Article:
Most advisors will tell you they want more referrals, but wanting them and asking for them are two different things. How do you start the conversation? Earlier this year, a committee of MDRT members met to talk about best practices. When asked to give advice on how to encourage clients to refer them to others, they had plenty of ideas.
Tell them why
You have to let clients know the benefit of giving a referral. I tell them: “We spend 30% to 40% of our time on finding new clients. If I have referrals, I can spend more time servicing current clients.” It’s important to tell them we need referrals to continue running our business.
— Suet Yee Kwok, Hong Kong, 5-year member
Make personal connections
If a client has a claim, I go to pick them up when they’re discharged from the hospital. This way I get a chance to meet the whole family.
— Joanne Ng, Hong Kong, 10-year member
Use the right words
You have to promote the referral from the start of the meeting: “I’m Pio. I do my sales only by referrals.” I use examples, putting the word “referred” in it. “Yesterday I met this person to whom I was referred.” Later I say, “Can you give me the honor of introducing me to your friends and colleagues?”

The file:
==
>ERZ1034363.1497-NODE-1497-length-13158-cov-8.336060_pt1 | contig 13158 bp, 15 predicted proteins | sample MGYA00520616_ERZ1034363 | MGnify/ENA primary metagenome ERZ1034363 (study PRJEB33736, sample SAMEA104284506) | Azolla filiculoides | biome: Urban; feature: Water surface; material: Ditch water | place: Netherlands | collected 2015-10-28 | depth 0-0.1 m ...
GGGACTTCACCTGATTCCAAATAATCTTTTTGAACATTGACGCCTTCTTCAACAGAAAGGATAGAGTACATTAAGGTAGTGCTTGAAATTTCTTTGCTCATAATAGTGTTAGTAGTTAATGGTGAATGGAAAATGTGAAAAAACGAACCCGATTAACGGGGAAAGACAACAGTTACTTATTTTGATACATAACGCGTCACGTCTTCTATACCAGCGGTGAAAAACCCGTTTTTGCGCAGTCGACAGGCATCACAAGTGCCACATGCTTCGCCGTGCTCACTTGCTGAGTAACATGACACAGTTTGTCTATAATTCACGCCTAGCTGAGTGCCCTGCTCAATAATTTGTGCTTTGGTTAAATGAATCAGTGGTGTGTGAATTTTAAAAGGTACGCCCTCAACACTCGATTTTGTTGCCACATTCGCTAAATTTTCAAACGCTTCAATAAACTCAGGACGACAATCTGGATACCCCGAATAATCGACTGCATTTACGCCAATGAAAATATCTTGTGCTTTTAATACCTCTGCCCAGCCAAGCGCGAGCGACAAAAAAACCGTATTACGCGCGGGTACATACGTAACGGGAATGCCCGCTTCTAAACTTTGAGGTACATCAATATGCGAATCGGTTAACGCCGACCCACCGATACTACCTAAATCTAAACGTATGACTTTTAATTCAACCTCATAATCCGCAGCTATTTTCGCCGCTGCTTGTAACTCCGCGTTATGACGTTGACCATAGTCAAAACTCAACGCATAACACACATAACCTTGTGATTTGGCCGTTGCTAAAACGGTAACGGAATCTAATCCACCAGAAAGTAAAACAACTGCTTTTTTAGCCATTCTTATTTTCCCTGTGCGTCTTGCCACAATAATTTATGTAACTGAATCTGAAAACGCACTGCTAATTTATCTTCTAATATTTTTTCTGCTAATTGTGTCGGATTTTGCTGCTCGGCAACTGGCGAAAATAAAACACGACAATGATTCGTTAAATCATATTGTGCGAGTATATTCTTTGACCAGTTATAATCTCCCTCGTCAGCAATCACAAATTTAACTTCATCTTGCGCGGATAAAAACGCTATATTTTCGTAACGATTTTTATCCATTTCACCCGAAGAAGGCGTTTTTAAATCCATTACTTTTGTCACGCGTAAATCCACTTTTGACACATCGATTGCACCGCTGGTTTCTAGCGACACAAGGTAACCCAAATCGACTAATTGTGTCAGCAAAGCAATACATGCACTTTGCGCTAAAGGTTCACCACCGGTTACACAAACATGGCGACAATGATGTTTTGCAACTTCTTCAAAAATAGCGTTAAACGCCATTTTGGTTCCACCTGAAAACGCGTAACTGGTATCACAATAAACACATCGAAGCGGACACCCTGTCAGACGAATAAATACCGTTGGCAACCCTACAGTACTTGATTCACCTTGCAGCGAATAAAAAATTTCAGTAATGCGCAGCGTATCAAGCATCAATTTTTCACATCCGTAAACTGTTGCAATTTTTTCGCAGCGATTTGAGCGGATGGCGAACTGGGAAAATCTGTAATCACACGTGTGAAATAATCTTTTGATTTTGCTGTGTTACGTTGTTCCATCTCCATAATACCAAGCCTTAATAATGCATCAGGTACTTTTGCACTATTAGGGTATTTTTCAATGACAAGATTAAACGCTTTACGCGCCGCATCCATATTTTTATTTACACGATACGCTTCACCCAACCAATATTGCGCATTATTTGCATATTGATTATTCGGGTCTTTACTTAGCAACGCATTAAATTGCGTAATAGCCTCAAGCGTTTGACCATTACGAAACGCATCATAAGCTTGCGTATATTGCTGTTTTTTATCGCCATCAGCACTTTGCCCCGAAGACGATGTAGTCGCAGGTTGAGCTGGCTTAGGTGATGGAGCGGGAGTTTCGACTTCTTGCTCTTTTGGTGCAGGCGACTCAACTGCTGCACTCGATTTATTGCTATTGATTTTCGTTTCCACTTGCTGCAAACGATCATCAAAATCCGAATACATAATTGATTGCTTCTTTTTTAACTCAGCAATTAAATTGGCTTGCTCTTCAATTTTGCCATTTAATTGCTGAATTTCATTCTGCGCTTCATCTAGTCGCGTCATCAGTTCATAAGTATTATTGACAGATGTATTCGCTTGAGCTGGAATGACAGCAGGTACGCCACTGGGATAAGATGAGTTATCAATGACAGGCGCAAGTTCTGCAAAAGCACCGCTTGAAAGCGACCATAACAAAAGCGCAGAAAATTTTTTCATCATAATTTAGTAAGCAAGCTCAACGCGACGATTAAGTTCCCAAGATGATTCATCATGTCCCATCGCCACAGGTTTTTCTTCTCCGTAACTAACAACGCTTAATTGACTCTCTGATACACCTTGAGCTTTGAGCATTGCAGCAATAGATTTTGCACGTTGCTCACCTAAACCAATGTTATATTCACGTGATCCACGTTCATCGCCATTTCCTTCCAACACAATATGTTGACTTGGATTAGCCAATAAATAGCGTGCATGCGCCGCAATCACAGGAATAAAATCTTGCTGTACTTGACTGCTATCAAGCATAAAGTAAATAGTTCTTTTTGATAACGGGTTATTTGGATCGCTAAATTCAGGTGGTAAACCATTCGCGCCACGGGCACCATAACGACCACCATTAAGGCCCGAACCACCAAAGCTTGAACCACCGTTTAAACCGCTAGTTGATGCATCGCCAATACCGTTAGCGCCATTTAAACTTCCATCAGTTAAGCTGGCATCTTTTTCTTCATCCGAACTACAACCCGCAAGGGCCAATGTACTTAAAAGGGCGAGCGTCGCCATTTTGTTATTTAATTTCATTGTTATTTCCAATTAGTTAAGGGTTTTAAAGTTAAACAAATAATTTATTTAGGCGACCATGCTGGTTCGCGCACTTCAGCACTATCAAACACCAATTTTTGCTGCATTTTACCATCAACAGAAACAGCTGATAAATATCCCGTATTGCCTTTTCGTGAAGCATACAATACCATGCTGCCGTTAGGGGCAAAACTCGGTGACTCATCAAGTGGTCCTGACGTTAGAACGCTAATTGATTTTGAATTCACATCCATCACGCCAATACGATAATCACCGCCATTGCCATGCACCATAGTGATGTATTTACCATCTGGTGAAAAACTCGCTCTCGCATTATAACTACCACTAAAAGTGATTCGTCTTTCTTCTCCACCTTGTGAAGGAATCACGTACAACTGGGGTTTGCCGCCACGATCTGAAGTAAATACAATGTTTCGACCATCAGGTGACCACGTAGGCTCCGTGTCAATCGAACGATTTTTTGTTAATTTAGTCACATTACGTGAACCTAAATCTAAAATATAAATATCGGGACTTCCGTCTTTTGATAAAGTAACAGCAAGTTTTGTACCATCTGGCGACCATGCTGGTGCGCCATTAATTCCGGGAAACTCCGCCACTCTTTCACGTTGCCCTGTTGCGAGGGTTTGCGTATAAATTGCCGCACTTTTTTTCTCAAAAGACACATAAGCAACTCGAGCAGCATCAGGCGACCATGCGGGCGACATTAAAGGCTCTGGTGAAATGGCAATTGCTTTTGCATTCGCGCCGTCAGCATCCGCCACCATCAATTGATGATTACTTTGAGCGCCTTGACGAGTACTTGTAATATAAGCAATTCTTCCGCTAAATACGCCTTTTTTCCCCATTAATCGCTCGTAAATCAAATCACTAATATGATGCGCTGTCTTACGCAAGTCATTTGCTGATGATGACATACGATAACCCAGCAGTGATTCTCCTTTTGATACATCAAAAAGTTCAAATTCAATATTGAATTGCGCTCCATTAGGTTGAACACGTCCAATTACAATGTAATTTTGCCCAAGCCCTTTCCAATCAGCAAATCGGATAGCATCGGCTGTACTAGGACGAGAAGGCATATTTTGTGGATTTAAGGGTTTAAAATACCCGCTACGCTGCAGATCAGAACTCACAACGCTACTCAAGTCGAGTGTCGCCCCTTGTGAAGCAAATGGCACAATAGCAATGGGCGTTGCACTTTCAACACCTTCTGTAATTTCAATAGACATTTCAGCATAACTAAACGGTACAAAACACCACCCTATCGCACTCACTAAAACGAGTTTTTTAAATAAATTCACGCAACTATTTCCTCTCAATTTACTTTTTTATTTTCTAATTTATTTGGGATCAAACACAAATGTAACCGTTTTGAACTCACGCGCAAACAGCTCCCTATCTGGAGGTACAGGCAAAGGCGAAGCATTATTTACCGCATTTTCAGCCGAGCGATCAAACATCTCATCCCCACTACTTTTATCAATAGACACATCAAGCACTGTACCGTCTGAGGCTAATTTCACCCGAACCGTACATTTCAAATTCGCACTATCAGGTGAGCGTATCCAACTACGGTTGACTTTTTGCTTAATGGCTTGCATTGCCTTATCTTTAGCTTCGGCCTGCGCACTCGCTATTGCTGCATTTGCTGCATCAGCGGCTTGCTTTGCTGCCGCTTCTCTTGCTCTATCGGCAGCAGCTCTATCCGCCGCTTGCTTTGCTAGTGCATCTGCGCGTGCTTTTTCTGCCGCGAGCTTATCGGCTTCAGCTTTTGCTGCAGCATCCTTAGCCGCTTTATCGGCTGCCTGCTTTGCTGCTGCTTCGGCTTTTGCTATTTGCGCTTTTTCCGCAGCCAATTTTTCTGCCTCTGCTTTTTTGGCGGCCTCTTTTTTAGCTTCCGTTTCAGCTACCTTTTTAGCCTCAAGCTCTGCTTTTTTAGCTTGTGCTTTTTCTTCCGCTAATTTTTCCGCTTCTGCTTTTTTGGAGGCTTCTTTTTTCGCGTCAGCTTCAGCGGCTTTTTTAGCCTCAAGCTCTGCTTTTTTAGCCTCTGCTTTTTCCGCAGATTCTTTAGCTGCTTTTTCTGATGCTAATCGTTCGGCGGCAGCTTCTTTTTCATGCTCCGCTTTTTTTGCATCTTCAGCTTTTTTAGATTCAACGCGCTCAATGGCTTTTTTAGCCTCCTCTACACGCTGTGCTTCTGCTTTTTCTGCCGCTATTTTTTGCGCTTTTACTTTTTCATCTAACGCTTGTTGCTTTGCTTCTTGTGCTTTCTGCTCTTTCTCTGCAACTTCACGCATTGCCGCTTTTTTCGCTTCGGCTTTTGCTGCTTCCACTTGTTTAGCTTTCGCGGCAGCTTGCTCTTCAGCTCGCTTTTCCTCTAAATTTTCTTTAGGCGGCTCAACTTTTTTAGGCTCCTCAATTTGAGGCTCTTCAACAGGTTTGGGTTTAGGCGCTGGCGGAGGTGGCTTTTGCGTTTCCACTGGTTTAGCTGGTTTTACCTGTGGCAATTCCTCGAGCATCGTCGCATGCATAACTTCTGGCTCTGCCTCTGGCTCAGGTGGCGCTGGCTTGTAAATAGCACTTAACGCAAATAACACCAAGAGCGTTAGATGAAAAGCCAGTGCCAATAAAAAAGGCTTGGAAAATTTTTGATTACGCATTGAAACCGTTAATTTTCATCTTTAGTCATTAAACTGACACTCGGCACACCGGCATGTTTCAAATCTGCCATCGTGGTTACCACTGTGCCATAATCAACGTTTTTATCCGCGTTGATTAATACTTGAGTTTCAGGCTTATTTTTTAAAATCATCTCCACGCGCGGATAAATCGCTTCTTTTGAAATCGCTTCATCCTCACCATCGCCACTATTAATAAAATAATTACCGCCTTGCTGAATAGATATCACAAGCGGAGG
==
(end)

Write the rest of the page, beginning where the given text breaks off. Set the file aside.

I also teach golf lessons to my clients, which is a good way to get referred. I go to the range every day and keep networking.
— Hyoun Pio Park, Seoul, Republic of Korea, 7-year member
Find strategic partnerships
I work with loan officers and lawyers, so they refer home buyers to me. I get continual referrals this way.
— Tan Sheu Chen, Petaling Jaya, Malaysia, 9-year member
I tell my team, “Just keep asking.” At the end of the meeting, ask for the referral. We send out a newsletter each month that says we only do business by referrals. We’re also specific. We ask, “Can I meet your sister, or Alex, who you hang out with?” Last year we started teaching clients how to refer us. We ask, “Why are you working with me? How would you introduce us?” We script with them.
— Cheng Huann Yeoh, ChFC, CLU, Singapore, 7-year member